Globalization is defined as the process of integration of philosophies, beliefs and other properties between different cultures (Albrow and King 1990, Giddens 1991). In modern society globalization plays an important role, whether it be on social, economic or cultural levels (Held et al. 1999). One of the key contributors to globalization is the mass media, in recent times this has occurred through cultural integration and the flow of information between different countries through mediums such as television, newspapers, film, music and newer technologies (Curran and Park 2000, Tomlinson 1999). With the development of new technologies, international cultural exchange will become easier, as has already been seen with Internet platforms such as Facebook and Twitter. Significant theories in media and communications have arisen through globalization these include modernity, developmental theories such as the network society and cultural imperialism (Held et al. 1999, Herman and McChesney 2004).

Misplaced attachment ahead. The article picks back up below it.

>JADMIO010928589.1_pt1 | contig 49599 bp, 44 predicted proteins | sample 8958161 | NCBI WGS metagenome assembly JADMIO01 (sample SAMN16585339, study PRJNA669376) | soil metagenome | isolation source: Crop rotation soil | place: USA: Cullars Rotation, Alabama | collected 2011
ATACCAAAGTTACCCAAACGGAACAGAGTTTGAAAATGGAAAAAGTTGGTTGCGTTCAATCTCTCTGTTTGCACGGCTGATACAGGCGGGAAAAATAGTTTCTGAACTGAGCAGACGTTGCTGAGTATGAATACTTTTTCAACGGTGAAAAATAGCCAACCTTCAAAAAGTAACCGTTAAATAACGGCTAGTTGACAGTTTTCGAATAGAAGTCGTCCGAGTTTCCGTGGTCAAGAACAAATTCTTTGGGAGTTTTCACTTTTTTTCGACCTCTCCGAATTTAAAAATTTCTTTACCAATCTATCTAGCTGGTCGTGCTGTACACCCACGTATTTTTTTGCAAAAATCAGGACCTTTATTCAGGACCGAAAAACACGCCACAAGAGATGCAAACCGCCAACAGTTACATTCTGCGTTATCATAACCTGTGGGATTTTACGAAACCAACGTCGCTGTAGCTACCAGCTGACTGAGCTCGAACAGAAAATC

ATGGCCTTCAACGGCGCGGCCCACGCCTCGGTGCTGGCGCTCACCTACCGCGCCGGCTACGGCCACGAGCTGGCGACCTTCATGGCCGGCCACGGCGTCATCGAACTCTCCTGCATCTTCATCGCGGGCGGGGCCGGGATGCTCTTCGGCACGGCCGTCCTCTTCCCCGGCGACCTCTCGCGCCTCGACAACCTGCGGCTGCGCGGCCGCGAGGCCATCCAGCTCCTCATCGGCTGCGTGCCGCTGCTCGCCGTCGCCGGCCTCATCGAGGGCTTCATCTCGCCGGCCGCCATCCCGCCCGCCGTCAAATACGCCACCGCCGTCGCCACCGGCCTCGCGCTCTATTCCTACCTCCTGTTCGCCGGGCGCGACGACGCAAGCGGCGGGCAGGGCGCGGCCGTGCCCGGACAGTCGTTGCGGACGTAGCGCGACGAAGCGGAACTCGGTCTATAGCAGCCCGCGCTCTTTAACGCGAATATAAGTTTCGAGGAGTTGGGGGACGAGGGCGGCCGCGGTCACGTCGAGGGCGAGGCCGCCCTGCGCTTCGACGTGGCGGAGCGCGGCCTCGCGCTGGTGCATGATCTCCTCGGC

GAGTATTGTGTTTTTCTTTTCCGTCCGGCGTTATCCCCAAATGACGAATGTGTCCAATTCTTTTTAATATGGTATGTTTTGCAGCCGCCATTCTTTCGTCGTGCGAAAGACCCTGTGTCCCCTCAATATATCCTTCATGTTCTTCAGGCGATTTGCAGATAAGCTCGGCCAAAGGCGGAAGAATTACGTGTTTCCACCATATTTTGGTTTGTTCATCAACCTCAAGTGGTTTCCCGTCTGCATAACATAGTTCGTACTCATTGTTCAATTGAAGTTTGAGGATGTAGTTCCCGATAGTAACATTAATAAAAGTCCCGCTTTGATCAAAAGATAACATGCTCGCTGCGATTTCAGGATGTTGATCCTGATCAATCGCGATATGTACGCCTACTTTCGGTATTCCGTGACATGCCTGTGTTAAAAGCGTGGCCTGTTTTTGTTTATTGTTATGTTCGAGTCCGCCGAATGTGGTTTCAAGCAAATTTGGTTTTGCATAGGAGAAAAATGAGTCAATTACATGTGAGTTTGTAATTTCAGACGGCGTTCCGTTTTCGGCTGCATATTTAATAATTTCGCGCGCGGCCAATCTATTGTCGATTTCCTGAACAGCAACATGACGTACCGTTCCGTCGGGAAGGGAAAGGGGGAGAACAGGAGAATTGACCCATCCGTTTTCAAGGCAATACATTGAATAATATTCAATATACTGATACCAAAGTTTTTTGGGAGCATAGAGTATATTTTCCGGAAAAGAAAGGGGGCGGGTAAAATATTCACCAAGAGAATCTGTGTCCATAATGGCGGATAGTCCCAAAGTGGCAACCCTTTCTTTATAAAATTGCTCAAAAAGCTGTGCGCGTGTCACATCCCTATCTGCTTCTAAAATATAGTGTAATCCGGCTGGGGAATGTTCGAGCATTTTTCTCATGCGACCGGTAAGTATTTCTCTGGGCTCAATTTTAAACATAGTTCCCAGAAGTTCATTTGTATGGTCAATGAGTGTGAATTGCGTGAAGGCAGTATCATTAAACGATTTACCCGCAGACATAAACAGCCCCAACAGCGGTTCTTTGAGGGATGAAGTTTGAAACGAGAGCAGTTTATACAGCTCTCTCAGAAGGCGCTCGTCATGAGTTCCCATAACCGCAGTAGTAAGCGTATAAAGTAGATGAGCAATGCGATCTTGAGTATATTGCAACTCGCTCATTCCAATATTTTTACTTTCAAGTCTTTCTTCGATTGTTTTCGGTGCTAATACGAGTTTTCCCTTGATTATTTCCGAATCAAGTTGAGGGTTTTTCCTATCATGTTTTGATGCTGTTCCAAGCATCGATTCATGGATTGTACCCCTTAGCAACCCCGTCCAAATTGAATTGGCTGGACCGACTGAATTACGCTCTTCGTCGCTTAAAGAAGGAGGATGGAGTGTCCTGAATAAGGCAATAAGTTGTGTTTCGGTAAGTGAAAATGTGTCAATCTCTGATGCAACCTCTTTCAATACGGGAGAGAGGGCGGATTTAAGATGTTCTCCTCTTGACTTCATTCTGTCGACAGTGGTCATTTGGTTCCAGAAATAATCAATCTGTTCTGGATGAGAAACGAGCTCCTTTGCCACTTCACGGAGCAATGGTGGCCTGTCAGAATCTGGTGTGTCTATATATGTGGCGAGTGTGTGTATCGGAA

This essay will be exploring these theories and concepts in international communications and globalization to better understand media and the media industries in the twenty-first century. It will also critically engage these theories with my personal views and understanding as a media and communications student as well as a global citizen. Early communication theories were based around modernization and development. Daniel Lerner’s early works on modernization focused on the dispersion of Western culture, technological improvements and innovation (Albrow and King 1990, Lerner 1958). In the 1960’s Wilbur Schramm furthered modernization theory, he explained that communication could be used to benefit developing nations both politically and economically (Curran and Park 2000, Schramm 1964). Since earlier modernization and developmental theories, the focus has been switched away from Western influences and diffusion, rather gaining a more neutral interpretation. Anthony Gidden’s attempts to discredit the original ‘media dependency theory’ by differentiating traditional and modern societies, explaining that although influences have played a role in globalization, over time people have ‘stretch[ed] further and further across space and time using mass media and interactive media (Giddens 1991).’